Recovering From a Failed Quit Smoking Attempt and Relapse.

Smoker trapped behind barsI doubt there has ever been a smoker genuinely happy to have failed at quitting smoking. Most successful quitters have suffered a relapse in the past, and know very intimately, the feelings of hopelessness and defeat that come with relapse.




 
The depression that comes with a failed quit smoking attempt can easily overwhelm the smoker, and leave them feeling as though genuine recovery is simply not possible. The fact is; relapse sucks and it sucks bad!

For those who do have such feelings, and who believe quitting smoking is based on impossible odds, I have this message:

There is a reason you will hear so many ex smokers exclaim the words “If I can, you can!” It is because your situation is no different to any ex smoker who has broken free of nicotine addiction. The disease is completely curable, even for you.

It doesn’t matter how long you have smoked, how many you smoke a day, where you live, where you work, what your financial situation is or what your home and family scenario is like. Nothing changes the fact that nicotine addiction is completely curable for every single human being on this planet.

So, why does it feel so impossible?

Because quitting smoking is hard. Very hard. It takes experience, knowledge, planning, self control, belief, support, desire, and above all else, a long term commitment to the healing process.

If you have relapsed, the first thing to accept is that you haven’t failed until you give up on giving up. Rather, you have gained powerful insights and a greater awareness of the healing process.

You have gained experience and more information. Information you can use to better prepare, better plan and better manage your next quit.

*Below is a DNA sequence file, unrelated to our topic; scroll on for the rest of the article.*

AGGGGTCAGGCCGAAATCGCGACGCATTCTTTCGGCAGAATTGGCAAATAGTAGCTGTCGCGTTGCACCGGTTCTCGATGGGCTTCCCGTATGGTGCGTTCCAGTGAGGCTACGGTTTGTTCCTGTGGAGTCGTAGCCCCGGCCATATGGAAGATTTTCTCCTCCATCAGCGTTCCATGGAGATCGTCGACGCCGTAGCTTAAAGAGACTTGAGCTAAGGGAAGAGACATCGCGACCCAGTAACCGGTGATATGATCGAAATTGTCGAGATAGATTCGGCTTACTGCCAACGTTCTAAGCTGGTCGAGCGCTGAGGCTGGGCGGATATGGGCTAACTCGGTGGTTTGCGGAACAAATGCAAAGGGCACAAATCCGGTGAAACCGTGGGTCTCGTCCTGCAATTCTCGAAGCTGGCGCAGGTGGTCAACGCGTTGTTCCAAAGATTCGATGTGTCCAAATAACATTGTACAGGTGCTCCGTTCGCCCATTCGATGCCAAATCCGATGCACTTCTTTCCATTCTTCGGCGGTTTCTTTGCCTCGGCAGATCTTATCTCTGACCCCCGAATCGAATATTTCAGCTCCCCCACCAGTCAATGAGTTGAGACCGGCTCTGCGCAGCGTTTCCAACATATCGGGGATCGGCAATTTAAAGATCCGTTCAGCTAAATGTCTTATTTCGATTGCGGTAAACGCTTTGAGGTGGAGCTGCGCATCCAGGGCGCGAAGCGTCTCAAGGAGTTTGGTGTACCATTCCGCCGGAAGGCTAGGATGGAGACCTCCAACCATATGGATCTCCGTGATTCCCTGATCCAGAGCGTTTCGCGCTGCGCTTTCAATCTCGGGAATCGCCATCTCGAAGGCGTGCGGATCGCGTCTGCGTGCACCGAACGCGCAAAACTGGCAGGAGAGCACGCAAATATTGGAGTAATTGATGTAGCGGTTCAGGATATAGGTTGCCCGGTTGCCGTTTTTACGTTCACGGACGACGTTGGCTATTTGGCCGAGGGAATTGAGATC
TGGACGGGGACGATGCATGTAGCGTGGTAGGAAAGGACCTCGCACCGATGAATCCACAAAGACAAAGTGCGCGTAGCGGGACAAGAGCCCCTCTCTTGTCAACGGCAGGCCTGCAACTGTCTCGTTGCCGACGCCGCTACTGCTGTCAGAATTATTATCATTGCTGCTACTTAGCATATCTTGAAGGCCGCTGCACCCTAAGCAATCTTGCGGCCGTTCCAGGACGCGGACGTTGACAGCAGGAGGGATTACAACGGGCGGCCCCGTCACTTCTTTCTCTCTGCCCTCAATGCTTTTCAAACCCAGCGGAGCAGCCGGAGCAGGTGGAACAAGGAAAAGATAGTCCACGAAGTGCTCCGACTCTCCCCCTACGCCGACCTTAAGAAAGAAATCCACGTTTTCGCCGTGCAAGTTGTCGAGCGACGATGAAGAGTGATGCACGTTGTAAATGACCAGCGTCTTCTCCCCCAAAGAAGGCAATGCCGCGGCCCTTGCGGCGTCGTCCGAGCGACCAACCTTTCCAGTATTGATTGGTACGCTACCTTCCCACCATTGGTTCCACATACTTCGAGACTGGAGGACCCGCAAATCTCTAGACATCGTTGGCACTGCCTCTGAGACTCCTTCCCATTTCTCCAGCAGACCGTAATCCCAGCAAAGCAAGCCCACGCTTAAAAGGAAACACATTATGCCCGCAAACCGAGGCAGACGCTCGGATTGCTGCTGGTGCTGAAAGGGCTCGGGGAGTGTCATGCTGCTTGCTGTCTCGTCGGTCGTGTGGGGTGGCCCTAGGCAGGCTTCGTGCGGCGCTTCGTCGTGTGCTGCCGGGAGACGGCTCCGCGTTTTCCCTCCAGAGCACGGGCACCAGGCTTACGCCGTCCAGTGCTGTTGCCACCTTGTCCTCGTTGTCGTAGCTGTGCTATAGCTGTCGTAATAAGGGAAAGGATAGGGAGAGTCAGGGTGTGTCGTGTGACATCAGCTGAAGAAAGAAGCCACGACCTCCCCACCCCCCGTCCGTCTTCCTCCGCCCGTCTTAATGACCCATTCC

“You haven’t failed until you give up on giving up.”

If you have relapsed, consider answering the following questions before launching your next quit smoking attempt:

  • What was my breaking point and what can I do next time to help me overcome it?
  • What have I learnt about the quit process and is there anything I can do differently to make the overall process easier?
  • Do I truly believe I can heal and eventually stop thinking about smoking?
  • Do I recognise the junkie brain and have I maximised the support I have available to help combat it?
  • Could I come up with a more detailed plan?
  • Do I need to re evaluate my reasons for quitting?
  • Would a different method be more suitable to my scenario and needs?
  • When should I set my next quit date?

If you need help, get it! Talk to other quitters and ex smokers as there are lots of tips and tricks you can use to get through the process. You don’t need to go it alone.

If you want freedom from a life of permanent need, a life of poor health and limited capability, you need to step up, make a new commitment and meet your demon head on!

STEP UP, MAKE A NEW COMMITMENT AND MEET YOUR DEMON HEAD ON.




 

Comments

  1. annette smith says:

    all of this is a MUST read for people who are about to embark on there quitting journey. on my last and successful quit i daily read posts that Cam wrote and the help was second to none…….

  2. Hi there

    I have stopped for almost three months and had 1 cigarette last night!!! I feel so bad about it! Problem is I am so angry and constantly pick on my husband!! I am afraid that I might ruin my marriage because of the way I feel because of the cravings

    • Stick to your guns Marilia! 3 months is still a young quit. Whilst you should start feeling more comfortable after 12 or so weeks, it will take several months to break down all of the triggers. Every crave is a heal. Neural connections in your brain that are related to smoking, are forced to weaken and eventually break down whenever as craves runs their course.

      Maybe come up with more effective strategies with the family? You need a time out space. An area to be alone when you need it.

      It does get easier. I was a horrid quitter. Today, over two years later, I am far a far more calmer person than I ever was as a smoker.

  3. Hi Cam, i stopped for 5 mths this yr, but stupidly went back on the filthy weed, need to go again in the new yr please god, wish me luck,

  4. Good luck Betty!

    That 6 month mark can be a real hurdle! It is easy get tired of the quit. Get through that phase and you will be nearly home and hosed. The second 6 months is way easier than the first!

    Stay Strong!

  5. I feel so bad I gave up last year managed 6 months now I have fallen off the wagon since Christmas I only have 2 a day but its killing me. I feel I failed …Veronica